...then that's still the case in the new schedule.

Lemma swapped_jobs_come_from_arrival_sequence:

jobs_come_from_arrival_sequence sched' arr_seq.

End SwappedScheduleProperties.

jobs_come_from_arrival_sequence sched' arr_seq.

End SwappedScheduleProperties.

In the next section, we consider a special case of swaps: namely,
when the job moved earlier has an earlier deadline than the job
being moved to a later allocation, assuming that the former has
not yet missed its deadline, which is the core transformation of
the classic EDF optimality proof.

For any given type of jobs with costs and deadlines...

... any given type of processor states...

...consider a given reference schedule...

...in which complete jobs don't execute...

...and scheduled jobs always receive service.

...that are ordered.

Further, assume that, if there are jobs scheduled at times t1 and t2, then
they either have the same deadline or violate EDF, ...

Hypothesis H_not_EDF:

∀ j1 j2,

scheduled_at sched j1 t1 →

scheduled_at sched j2 t2 →

job_deadline j1 ≥ job_deadline j2.

∀ j1 j2,

scheduled_at sched j1 t1 →

scheduled_at sched j2 t2 →

job_deadline j1 ≥ job_deadline j2.

...and that we don't move idle times or deadline misses earlier,
i.e., if t1 is not an idle time, then neither is t2 and whatever
job is scheduled at time t2 has not yet missed its deadline.

Hypothesis H_no_idle_time_at_t2:

∀ j1,

scheduled_at sched j1 t1 →

∃ j2, scheduled_at sched j2 t2 ∧ job_deadline j2 > t2.

∀ j1,

scheduled_at sched j1 t1 →

∃ j2, scheduled_at sched j2 t2 ∧ job_deadline j2 > t2.

Consider the schedule obtained from swapping the allocations at times t1 and t2.

The key property of this transformation is that, for any job that
meets its deadline in the original schedule, we have not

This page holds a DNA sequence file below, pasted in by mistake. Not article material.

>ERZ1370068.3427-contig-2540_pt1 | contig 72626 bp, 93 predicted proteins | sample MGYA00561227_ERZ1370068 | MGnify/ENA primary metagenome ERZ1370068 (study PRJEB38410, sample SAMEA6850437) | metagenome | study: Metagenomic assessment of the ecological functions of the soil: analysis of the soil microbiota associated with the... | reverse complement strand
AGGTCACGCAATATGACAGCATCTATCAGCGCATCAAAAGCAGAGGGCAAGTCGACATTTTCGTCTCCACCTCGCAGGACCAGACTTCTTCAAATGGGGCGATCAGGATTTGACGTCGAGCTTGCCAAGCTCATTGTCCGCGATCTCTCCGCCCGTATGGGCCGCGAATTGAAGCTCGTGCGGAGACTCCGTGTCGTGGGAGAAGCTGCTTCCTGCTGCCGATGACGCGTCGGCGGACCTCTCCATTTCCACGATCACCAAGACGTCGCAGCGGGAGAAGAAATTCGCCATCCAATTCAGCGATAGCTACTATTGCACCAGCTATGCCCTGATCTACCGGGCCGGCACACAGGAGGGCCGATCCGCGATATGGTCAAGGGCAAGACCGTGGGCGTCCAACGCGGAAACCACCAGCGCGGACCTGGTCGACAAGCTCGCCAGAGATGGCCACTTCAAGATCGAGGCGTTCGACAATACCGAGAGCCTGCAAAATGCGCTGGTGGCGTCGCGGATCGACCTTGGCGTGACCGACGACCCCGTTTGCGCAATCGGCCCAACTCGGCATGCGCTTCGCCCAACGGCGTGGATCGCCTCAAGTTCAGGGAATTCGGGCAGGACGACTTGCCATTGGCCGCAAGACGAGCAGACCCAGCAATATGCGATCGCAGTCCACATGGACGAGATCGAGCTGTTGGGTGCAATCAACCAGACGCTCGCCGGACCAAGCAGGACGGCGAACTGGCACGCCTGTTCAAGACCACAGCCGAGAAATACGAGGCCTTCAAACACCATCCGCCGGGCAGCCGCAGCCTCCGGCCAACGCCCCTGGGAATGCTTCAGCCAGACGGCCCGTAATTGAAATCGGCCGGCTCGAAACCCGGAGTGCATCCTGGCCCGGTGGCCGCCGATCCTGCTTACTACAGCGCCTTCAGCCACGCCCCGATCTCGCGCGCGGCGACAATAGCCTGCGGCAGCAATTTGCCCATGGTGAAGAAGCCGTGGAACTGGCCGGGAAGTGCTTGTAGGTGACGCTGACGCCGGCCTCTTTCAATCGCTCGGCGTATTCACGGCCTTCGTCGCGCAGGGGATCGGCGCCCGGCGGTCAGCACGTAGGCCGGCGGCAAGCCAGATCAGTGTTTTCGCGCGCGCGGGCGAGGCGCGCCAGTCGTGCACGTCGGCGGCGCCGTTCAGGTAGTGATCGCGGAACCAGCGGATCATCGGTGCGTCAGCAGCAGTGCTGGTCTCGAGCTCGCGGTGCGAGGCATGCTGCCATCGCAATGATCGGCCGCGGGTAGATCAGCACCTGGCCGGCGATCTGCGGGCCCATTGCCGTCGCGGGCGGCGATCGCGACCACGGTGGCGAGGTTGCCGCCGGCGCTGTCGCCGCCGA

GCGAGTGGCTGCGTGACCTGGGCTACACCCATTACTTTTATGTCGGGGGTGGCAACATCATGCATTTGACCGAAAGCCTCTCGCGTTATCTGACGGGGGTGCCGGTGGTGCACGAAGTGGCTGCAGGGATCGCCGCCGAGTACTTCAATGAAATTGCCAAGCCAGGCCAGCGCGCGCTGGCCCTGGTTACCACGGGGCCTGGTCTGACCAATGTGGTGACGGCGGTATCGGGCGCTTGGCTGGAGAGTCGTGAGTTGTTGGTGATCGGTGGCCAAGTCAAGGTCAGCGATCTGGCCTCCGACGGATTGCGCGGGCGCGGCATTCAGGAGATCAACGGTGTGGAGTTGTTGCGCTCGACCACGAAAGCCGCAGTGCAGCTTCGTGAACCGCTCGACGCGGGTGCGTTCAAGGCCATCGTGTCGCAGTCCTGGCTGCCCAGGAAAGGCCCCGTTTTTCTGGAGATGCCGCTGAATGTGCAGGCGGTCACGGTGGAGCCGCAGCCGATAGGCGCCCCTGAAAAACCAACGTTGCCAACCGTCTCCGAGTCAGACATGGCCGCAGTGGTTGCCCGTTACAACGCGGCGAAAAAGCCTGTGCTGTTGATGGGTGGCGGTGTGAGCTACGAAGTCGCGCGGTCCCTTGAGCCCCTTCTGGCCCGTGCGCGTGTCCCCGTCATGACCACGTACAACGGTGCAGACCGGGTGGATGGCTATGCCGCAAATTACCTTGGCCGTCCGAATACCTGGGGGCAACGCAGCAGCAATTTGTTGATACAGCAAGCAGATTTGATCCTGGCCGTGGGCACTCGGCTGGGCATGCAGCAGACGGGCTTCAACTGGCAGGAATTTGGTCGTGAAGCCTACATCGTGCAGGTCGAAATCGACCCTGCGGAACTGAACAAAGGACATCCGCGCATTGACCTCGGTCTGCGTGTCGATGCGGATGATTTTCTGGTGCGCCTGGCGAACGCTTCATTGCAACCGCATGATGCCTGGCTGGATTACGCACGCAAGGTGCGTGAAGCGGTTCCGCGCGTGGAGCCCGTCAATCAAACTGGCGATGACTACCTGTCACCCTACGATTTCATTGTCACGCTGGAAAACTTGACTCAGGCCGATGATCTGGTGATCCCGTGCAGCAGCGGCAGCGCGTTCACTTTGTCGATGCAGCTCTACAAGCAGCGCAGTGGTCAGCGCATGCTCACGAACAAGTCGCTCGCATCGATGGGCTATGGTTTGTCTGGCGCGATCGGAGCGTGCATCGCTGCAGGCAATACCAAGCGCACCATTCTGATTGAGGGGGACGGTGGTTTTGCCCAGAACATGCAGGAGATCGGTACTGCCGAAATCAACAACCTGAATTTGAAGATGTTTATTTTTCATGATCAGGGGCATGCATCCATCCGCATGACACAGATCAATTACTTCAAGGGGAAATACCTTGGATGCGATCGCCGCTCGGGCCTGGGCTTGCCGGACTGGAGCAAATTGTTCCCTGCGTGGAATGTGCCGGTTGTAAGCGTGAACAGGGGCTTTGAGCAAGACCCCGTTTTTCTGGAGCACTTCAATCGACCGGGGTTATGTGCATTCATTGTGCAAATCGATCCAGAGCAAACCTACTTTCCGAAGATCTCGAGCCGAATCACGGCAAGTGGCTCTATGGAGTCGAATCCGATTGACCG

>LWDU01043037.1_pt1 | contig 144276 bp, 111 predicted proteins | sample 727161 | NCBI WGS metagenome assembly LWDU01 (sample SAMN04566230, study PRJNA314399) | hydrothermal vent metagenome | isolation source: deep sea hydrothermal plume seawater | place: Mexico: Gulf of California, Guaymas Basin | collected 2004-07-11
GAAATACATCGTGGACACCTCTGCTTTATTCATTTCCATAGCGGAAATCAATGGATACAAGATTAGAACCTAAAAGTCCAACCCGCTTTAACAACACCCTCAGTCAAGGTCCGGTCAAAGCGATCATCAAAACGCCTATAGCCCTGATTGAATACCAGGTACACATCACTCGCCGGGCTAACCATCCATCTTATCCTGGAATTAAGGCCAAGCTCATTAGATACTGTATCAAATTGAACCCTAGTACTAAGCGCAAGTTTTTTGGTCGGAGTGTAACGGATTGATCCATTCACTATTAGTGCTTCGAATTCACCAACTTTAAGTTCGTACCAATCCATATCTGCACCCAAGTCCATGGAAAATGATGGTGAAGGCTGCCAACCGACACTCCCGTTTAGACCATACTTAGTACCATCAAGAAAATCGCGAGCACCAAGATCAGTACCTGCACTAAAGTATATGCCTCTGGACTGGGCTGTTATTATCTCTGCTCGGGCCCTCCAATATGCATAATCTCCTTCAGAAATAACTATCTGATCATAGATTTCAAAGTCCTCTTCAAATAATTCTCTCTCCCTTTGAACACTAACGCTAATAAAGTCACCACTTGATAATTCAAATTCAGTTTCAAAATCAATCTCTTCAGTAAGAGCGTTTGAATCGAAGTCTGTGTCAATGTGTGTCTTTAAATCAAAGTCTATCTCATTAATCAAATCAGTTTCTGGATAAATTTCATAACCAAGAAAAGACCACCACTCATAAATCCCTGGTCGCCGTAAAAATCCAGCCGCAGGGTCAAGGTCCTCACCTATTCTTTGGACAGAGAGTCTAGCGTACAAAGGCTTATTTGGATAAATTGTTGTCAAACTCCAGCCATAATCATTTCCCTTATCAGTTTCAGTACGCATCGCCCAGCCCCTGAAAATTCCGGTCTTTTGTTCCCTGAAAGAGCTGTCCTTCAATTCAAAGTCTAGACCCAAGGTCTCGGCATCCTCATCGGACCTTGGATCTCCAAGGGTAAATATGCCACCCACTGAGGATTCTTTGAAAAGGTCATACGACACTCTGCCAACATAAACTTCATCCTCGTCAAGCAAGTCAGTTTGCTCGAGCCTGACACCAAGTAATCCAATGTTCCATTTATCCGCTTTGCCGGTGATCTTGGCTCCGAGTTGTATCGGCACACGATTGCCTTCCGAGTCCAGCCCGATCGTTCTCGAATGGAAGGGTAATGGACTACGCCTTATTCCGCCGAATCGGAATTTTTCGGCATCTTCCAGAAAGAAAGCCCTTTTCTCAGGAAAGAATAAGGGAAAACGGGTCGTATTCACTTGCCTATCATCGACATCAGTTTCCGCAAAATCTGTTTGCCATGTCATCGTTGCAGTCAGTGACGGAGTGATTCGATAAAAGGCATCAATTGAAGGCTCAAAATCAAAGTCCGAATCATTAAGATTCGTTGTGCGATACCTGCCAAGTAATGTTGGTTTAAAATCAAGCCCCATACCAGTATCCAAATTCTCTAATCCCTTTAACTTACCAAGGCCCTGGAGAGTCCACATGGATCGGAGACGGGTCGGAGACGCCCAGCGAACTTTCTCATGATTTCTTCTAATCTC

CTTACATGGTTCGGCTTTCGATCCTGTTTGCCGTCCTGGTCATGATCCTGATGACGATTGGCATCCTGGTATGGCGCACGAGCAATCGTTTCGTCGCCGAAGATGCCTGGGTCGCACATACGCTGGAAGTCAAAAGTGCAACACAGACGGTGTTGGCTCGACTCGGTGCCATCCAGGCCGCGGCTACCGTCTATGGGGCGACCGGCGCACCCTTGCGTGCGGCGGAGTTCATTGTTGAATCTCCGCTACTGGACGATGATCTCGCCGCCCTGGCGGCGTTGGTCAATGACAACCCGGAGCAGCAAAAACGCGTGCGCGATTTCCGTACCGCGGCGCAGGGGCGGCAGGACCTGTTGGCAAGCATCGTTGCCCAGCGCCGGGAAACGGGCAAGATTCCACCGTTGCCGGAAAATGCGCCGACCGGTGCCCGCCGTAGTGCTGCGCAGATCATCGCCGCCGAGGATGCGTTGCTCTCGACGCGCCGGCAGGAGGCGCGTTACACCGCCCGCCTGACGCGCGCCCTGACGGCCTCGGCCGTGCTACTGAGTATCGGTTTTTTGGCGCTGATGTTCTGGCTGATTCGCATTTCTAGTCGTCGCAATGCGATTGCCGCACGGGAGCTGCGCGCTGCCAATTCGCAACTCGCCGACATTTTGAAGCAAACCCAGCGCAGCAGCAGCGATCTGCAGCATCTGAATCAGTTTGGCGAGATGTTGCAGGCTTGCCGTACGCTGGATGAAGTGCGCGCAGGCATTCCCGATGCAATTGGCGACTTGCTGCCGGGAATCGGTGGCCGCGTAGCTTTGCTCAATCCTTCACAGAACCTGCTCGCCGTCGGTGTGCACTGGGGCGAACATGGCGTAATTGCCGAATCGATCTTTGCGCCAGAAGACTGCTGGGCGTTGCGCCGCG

introduced any deadline misses, which we establish by considering
a number of different cases.

Consider any job...

... that meets its deadline in the original schedule.

First we observe that jobs that are not involved in the swap
still meet their deadlines.

Lemma uninvolved_implies_deadline_met:

~~ scheduled_at sched j t1 →

~~ scheduled_at sched j t2 →

job_meets_deadline sched' j.

~~ scheduled_at sched j t1 →

~~ scheduled_at sched j t2 →

job_meets_deadline sched' j.

Next, we observe that a swap is unproblematic for the job scheduled at
time t2.

Finally, we observe is also unproblematic for the job that is
moved to a later allocation.

Lemma moved_later_implies_deadline_met:

scheduled_at sched j t1 →

job_meets_deadline sched' j.

End NoNewDeadlineMissesCases.

scheduled_at sched j t1 →

job_meets_deadline sched' j.

End NoNewDeadlineMissesCases.

From the above case analysis, we conclude that no deadline misses
are introduced in the schedule obtained from swapping the
allocations at times t1 and t2.

Theorem edf_swap_no_deadline_misses_introduced:

∀ j, job_meets_deadline sched j → job_meets_deadline sched' j.

End EDFSwap.

∀ j, job_meets_deadline sched j → job_meets_deadline sched' j.

End EDFSwap.